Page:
EGU2020-9605
https://doi.org/10.5194/egusphere-egu2020-9605
EGU General Assembly 2020
© Author(s) 2020. This work is distributed under
the Creative Commons Attribution 4.0 License.

Ancient sedimentary DNA reveals long-term impact of climate change on northern flora

Inger Alsos1 and the ECOGEN and IceAGenT teams*
Inger Alsos and the ECOGEN and IceAGenT teams
  • 1UiT - The Arctic University of Norway, The Arctic University Museum of Norway, Norway (inger.g.alsos@uit.no)
  • *A full list of authors appears at the end of the abstract

Arctic and alpine species are disproportionally affected by climate change, and knowledge about their ability to survive or disperse is essential for their long-term conservation. Ancient sedimentary DNA (sedaDNA) has improved as a proxy for reconstructing past floras, and may now be applied in high throughput analyses. Our lab has analysed, or is in the process of analysing, sedaDNA from ~40 long (up to 26 000 years old) and 11 short (0-1000 years old) lake sediment cores from the Europe (Alps, Norway, Svalbard, Iceland, Polar Urals). Both general and site-specific patterns have emerged from these data. For example, the taxa recorded in sedaDNA often indicate a warmer climate than that which has been inferred based on pollen records; this is in concordance with macrofossil evidence. Also, the limits of past northern tree lines may have been underestimated based on pollen studies. Some heathland species, such as Vaccinium spp. and Empetrum, often show a time lag in arrival compared with other species with similar climatic requirements. Thus, despite the fact that they have berries and therefore are well adapted to long-distance dispersal by birds, our data show they are constrained from rapid responses to climate changes. Other patterns are site-specific. For example, we see a stepwise doubling of floristic richness from the Last Glacial Maximum to the Holocene in the Polar Urals, which is barely detectable in the pollen analyses. Further, the majority of taxa with a mainly arctic-alpine distributions survived the early-Holocene climate warming, when shrub and trees entered the region, probably due to a very heterogeneous landscape that allows co-existence of species with different requirements. In contrast, arctic-alpine taxa disappear from the catchment a subset of the lakes studied in North Norway after shrub and forest expansion. Linking this type of information to characteristics of these biogeographic regions may provide useful when planning for future nature reserves. In the near future, the combination of many sites, complete DNA reference libraries, and emerging molecular methods will allow for the tracking of individual species through time and space.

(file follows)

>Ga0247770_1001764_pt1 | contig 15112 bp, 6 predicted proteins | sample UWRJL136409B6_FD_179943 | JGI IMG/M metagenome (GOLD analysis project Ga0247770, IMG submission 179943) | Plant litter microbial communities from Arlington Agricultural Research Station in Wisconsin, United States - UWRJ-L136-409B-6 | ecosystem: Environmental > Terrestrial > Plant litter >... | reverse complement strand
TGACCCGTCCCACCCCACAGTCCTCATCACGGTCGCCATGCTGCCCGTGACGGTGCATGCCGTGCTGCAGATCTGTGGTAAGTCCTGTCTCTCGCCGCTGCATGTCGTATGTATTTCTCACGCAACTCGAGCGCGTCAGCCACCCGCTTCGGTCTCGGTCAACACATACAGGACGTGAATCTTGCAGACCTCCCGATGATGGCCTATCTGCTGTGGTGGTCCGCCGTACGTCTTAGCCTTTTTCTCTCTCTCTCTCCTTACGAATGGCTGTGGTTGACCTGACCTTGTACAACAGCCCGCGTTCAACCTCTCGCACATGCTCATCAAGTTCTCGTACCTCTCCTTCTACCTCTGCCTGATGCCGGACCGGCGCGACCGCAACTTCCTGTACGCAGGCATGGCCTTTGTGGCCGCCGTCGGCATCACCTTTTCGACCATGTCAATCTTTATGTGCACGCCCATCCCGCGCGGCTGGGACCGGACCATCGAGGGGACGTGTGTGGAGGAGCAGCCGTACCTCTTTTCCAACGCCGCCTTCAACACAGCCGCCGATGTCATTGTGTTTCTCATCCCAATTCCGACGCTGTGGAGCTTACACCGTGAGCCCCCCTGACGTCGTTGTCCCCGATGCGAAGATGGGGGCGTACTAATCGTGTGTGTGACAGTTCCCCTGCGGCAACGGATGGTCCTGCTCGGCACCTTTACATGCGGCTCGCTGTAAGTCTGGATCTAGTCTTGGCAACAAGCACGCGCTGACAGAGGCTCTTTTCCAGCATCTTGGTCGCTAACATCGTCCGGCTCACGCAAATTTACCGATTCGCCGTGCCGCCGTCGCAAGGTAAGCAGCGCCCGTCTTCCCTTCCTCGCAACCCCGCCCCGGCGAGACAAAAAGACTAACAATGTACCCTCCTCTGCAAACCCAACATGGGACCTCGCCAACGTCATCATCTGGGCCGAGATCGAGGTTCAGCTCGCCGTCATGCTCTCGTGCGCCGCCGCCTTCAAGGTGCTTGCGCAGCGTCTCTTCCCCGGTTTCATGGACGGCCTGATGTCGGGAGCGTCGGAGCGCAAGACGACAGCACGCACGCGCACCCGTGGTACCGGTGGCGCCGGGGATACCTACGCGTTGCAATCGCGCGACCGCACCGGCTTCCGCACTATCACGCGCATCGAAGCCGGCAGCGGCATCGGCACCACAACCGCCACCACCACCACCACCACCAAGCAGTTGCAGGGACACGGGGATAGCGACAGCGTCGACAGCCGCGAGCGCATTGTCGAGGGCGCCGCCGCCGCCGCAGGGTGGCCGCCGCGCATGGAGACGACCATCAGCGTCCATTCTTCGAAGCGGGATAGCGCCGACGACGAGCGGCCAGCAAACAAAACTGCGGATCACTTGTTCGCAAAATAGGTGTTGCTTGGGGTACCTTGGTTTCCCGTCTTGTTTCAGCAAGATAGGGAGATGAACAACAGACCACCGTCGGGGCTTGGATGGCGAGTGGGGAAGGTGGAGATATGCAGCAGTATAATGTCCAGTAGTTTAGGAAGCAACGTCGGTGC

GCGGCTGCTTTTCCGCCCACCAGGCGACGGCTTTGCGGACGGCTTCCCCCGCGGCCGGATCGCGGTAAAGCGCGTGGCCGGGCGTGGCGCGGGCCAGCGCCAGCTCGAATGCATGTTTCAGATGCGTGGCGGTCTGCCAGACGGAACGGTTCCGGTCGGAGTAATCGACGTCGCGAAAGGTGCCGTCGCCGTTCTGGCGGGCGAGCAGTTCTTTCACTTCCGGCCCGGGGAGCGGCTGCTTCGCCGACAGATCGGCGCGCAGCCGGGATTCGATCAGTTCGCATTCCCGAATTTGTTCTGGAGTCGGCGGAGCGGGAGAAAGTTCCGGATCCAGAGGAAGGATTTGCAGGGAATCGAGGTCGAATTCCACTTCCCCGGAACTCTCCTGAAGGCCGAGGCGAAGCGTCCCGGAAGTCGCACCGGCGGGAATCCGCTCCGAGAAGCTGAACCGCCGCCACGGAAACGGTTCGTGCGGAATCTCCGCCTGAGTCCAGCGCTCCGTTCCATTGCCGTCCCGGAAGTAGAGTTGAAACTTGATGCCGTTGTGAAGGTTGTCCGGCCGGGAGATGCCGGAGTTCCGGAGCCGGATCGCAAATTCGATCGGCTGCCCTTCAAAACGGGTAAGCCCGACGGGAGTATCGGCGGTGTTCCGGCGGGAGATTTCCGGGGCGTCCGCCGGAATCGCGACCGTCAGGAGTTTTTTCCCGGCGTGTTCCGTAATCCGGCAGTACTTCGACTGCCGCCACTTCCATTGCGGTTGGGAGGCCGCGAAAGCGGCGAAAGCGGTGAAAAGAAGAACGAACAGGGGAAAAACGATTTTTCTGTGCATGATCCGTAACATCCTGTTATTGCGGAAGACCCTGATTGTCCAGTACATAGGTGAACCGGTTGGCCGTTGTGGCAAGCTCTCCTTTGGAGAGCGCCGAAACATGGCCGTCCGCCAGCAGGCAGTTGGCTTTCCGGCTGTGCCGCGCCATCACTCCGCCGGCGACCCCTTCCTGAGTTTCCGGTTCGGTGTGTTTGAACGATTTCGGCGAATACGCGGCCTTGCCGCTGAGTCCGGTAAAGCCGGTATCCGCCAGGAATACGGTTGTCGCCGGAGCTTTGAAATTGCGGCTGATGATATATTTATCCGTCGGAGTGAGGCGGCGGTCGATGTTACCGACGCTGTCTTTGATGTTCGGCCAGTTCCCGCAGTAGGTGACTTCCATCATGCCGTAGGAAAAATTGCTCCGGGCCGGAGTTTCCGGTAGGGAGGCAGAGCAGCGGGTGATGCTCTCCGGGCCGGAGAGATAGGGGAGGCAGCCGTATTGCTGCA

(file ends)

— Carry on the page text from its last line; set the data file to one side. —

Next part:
ECOGEN and IceAGenT teams:

Inger Greve Alsos1, Peter D. Heintzman1, Dilli Prasad Rijal2, Tony Gavin Brown1,3, Charlotte Clarke3, Anne E. Bjune4, Kelsey Lorberau2, Youri Lammers1, Sandra Garces Pastor1, Scarlett Zetter1, Nigel Giles Yoccoz2, Mary E. Edwards1,3, Kari Anne Bråthen2, Anastasia Poliakova1, Marie K.F. Merkel1, Iva Pitelkova1, Ludovic Gielly5, Aage Paus4, Paul Hughes3, Haflidi Haflidason6, Jan Mangerud6, John-Inge Svendsen6, Anders Schomacker7, Tomasz Goslar8 1The Arctic University Museum of Norway, UiT - The Arctic University of Norway, NO-9037 Tromsø, Norway. 2Department of Arctic and Marine Biology, UiT - The Arctic University of Norway, NO-9037 Tromsø, Norway. 3School of Geography and Environmental Science, University of Southampton, Highfield, Southampton, SO17 1BJ, UK. 4Department of Biological Sciences and Bjerknes Centre for Climate Research, University of Bergen, 5020, Bergen, Norway 5Laboratoire d’Ecologie Alpine (LECA), Université Grenoble Alpes, C2 40700 38058, Grenoble Cedex 9, France 6Department of Earth Science and Bjerknes Centre for Climate Research, University of Bergen, Allégaten 41, Bergen 5007, Norway 7Department of Geosciences, UiT - The Arctic University of Norway, NO-9037 Tromsø, Norway 8Faculty of Physics, Adam Mickiewicz University, Poznan, Poland

How to cite: Alsos, I. and the ECOGEN and IceAGenT teams: Ancient sedimentary DNA reveals long-term impact of climate change on northern flora, EGU General Assembly 2020, Online, 4–8 May 2020, EGU2020-9605, https://doi.org/10.5194/egusphere-egu2020-9605, 2020

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